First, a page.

Before sending your next mass email, think about segmenting your list in the following ways: 

  • Location: Send promotional emails only to subscribers who are driving distance to your event or brick-and-mortar location. For example, send a blast advertising your Memorial Day 50% off sale to those who live within a 50-mile radius. 
  • Purchase history: Send an e-commerce blast based on products you know each customer is interested in. For example, if you own a home furnishing store and a person recently purchased a comforter, send a blast advertising new products such as sheets, headboards, or bed frames.
  • Relationship: Divide your list based on your relationship to the individual, such as friends, vendors, current and past customers, or competitors. If you’re throwing a pre-launch party for your second location, you can extend an invitation to friends and current/former clients.

3. Personalize Your Email Message 

Email blast: Gumbamail mail merge

Many email marketing services allow you to easily customize each message, addressing it to the individual. Studies show that personalized emails can improve open rates by 29%, allowing you to deepen your connection with your readers. 

With simple merge tags and an email marketing software that allows for custom fields (like a CRM platform), you can do the following with every single email you send:

  • Personalize the email subject line: Include the individual’s purchase history in the subject line, informing them of other products of interests. (Example: Love your new espresso machine? Try these refillable espresso cups!)
  • Personalize your message: Include the individual’s name within the salutation of your email body, so your message reads more like a friendly letter than a sales pitch. 
  • Personalize your CTA (call to action): ​​​​Personalize the call to action so it’s most relevant to readers, thereby increasing conversions. For example, if you’re a musician planning an east coast tour, personalize your CTA to include the concert closest to the reader’s geographical location.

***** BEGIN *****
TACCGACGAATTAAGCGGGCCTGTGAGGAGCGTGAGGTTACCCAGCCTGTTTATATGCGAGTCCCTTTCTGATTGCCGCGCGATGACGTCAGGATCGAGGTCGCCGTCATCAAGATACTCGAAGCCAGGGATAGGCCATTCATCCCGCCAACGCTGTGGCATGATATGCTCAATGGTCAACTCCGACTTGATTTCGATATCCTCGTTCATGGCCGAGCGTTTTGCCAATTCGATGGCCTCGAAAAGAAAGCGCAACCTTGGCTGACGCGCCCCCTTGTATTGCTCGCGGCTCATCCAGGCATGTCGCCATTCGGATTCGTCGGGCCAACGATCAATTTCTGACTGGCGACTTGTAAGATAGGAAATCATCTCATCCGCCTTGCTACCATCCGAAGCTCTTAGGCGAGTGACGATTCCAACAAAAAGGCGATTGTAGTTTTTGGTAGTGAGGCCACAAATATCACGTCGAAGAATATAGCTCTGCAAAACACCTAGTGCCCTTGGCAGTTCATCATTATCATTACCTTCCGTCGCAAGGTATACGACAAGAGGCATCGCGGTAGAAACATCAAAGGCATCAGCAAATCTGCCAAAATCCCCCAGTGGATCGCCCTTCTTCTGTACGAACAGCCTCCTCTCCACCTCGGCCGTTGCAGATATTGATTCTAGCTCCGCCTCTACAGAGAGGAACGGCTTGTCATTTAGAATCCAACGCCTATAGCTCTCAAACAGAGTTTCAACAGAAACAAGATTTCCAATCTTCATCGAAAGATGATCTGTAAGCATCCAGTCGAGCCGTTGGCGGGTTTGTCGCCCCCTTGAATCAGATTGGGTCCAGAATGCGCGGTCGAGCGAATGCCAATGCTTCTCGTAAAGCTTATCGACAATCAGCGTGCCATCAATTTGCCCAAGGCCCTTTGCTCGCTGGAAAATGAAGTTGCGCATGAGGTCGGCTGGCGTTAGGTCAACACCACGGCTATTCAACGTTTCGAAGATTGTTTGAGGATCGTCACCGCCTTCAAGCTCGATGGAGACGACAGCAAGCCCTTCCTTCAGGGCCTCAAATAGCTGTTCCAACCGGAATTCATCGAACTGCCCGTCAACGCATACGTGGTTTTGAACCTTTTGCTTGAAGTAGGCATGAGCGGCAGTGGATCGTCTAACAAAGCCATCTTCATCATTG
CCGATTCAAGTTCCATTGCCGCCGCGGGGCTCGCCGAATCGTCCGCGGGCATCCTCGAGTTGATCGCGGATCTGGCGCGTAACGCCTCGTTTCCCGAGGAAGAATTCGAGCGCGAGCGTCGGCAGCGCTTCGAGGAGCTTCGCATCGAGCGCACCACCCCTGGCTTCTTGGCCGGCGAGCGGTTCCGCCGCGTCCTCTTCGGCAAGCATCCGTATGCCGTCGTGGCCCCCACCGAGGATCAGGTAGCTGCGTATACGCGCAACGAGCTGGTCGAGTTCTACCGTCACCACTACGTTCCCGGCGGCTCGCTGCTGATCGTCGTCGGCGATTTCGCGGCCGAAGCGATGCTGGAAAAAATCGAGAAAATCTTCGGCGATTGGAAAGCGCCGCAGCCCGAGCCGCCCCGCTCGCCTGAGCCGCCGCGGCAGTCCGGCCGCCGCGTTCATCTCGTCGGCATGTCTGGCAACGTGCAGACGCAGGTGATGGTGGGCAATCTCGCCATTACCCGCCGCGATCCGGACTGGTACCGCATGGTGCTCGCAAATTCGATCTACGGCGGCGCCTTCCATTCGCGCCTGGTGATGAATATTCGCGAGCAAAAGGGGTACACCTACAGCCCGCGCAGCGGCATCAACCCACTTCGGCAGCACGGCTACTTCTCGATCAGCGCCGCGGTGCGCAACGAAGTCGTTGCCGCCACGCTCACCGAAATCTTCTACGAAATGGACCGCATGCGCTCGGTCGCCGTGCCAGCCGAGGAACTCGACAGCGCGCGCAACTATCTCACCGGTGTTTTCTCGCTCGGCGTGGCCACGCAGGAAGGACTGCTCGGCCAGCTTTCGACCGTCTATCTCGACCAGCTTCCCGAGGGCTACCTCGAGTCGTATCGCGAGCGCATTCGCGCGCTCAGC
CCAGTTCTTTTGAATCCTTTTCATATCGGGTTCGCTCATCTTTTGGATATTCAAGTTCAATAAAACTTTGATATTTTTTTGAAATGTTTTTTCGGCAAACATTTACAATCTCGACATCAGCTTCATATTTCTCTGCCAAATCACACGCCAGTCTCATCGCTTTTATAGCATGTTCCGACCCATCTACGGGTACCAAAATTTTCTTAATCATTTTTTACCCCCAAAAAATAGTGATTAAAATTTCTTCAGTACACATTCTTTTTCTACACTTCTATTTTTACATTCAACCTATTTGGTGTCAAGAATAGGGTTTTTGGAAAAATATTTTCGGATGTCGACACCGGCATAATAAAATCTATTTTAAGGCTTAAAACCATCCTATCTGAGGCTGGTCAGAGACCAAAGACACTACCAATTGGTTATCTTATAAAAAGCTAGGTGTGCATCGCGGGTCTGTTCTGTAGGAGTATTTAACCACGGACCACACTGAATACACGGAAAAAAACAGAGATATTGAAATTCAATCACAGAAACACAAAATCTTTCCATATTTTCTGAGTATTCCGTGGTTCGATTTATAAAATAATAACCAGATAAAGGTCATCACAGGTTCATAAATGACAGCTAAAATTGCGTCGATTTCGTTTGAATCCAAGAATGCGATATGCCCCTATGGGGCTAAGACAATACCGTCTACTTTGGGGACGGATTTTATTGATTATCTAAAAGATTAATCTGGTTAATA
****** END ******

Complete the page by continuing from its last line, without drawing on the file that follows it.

4. Experiment With A/B Testing 

Content marketing may be a creative field, but you should always make decisions based on science rather than your gut instinct. Therefore, as you refine how you write, personalize, and send future emails, you should continually experiment to determine which approach resonates most with your audience. 

Many email marketing tools come with built-in A/B tests included, but you can also manually run your own. Consider splitting your list in two and running tests based on the following: 

  • Email design: Which will result in a higher click rate — a gorgeous, branded email template, or a plain-text email newsletter? 
  • Send time: Which will result in a higher open rate — sending right away on Monday morning, or sending mid-morning later in the week (such as a Thursday)?
  • Subject lines: Your subject line is the most-read sentence within your entire email. Experiment with subject lines to increase your open rate, thereby getting more eyes on your email content. 

Use Gumbamail to Send Your Next Email Blast 

Gumbamail in Gmail

An email blast is a bulk email sent to a wide group of people. However, sending an blast to your entire list is never a good strategy, as it will cut down on your email deliverability rate and could end up with your message in recipients’ spam folders. Instead, you should implement personalization and segmentation to tailor each message to the individual.

Gumbamail is a free email service provider that works directly with your existing Gmail account. With Gumbamail, you can send gorgeous, branded emails (chosen from 800+ pre-designed templates), with built-in personalization features like merge tags and custom fields. 

Ready to see how Gumbamail can help streamline your marketing automation efforts? Download the Chrome extension to get started.